Knowing Your Zone: A Guide to Canadian Climate Zones

by Winston Gamache 

What’s in a Zone?

The growing zones in Canada are drawn based on the climate of an area and how suitable it is for certain plants. The harshest zone is 0 up in the Arctic and the mildest zone you will find in Canada is 8 along the West Coast. 

These zones take into account many different factors that can affect how well a plant grows or survives the winter in an area. It is based on the temperatures of the coldest month, the frost free period, the amount of rainfall, the temperatures of the warmest month, maximum snow depth, and the strongest wind gusts. This is different from the USDA zone system which is based mostly on minimum temperatures. Our zone 4 area is roughly equivalent to their zone 3 (minimum temperature -40 to -34°C or -40 to -30°F).

The map is made from the average of these conditions over many years and changes in weather from year to year can greatly affect the growing zone. Extra harsh winter conditions with extra cold or poor snow cover are known as test winters.

Edmonton’s Climate Zone

Based on the updated map, Edmonton and some of the surrounding area is considered Zone 4a. However, with the extreme and changing weather Alberta is known for, we can still get test winters that are a Zone 2b or 3. Much of the rest of Alberta is marked as a Zone 2 or 3. The map is a useful tool for understanding your climate and choosing plants for your garden that will have the best chance of success but should not be seen as an absolute.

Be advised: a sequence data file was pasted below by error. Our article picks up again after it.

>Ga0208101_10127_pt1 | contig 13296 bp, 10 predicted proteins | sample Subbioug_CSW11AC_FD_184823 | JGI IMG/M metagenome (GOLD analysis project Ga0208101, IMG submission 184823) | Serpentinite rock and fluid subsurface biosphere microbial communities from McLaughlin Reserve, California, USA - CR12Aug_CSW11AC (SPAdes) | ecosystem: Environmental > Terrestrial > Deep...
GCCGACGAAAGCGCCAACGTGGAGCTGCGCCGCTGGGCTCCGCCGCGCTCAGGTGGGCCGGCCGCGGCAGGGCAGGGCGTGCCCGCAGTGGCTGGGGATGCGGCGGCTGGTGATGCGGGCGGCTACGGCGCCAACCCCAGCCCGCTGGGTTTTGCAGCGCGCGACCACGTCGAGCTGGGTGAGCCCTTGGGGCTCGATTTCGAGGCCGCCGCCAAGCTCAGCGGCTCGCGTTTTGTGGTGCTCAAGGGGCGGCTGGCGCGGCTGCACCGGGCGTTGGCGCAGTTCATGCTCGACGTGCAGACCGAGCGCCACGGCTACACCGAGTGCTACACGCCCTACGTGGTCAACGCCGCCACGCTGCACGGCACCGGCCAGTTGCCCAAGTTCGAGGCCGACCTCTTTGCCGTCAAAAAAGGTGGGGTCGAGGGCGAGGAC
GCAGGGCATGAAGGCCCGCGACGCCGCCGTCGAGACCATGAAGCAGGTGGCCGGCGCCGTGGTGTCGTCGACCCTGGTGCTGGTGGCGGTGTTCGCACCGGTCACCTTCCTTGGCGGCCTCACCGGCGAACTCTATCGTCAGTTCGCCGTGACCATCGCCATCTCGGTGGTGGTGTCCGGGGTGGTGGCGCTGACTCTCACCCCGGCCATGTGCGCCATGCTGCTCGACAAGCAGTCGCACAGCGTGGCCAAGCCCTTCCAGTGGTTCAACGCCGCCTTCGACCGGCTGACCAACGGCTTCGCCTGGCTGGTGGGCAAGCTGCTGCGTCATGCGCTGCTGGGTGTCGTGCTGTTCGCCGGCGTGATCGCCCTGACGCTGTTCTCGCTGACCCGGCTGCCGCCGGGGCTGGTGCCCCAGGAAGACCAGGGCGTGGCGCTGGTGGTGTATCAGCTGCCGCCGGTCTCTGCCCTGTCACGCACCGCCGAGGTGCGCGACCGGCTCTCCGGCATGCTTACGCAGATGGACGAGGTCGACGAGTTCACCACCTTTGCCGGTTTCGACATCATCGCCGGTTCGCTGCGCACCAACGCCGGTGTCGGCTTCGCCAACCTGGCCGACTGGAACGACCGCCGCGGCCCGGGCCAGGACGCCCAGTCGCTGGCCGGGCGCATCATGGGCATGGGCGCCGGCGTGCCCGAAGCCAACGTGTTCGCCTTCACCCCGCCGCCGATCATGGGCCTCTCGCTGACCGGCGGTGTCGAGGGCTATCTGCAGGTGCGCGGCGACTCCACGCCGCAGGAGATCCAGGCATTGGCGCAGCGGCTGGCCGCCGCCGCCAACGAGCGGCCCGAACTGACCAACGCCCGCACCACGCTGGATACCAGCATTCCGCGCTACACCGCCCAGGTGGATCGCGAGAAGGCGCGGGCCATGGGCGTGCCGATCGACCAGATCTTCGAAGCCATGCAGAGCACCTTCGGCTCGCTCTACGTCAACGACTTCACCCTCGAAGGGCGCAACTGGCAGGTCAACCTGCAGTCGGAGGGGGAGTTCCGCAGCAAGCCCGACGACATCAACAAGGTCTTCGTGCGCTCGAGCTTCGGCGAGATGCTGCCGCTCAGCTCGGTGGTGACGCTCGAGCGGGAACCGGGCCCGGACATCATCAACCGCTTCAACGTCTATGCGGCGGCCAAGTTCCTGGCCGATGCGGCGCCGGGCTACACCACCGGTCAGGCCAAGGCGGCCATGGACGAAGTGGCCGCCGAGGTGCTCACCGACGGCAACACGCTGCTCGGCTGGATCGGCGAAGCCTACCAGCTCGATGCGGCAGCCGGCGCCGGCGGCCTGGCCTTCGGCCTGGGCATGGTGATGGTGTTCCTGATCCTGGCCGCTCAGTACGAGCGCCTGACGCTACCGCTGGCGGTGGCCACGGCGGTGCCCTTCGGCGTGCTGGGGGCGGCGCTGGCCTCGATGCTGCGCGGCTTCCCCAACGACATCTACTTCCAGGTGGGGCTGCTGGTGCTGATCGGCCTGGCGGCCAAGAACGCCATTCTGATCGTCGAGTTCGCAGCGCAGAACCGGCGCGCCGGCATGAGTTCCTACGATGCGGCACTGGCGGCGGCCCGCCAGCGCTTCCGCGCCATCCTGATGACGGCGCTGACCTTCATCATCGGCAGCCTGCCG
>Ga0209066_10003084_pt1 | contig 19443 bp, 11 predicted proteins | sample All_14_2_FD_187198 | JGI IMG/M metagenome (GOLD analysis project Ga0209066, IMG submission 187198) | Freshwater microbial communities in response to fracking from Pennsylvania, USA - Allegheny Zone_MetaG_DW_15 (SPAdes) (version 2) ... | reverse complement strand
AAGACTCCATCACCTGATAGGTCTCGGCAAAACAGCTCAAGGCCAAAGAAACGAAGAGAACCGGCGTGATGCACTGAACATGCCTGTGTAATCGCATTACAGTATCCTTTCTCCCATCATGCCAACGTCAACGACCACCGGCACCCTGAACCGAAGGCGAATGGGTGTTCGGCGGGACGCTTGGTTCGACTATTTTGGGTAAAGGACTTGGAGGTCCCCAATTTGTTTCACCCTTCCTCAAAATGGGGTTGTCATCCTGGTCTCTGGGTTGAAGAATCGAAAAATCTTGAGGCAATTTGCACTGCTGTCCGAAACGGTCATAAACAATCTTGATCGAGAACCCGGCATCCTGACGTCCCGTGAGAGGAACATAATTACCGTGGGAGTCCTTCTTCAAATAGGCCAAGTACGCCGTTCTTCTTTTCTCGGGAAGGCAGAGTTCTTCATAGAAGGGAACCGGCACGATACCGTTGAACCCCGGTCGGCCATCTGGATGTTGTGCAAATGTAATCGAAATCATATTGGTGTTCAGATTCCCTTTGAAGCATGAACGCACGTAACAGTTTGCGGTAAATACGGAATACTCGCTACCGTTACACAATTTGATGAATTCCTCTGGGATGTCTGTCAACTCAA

Many gardeners and Edmonton Horticultural Society members grow outside of our listed zone by changing the way they care for or place their plants. Seasoned gardeners in the area also understand that at least once a decade we get a particularly nasty test winter and this takes out a few specimens and makes room for new plants. One of the exciting things about gardening is that we are at the whims of nature.

Stretching the Climate Zones

The growing zone system in Canada is meant as a guideline and is specifically designed for trees and shrubs that are subject to all the elements. Perennials are more affected by the depth of snow received over winter than any other factor. People can easily stretch perennials a zone or three with protective measures. Areas, even in the same yard, can have different microclimates that would be considered a higher or lower zone depending on different factors. Things such as sun exposure and snow drifting can greatly affect whether or not a plant survives. For more information on microclimates, see Using Microclimates to Stretch Growing Zones

You can find an interactive map of these zones and a more in-depth explanation at  Canada’s Plant Hardiness Site.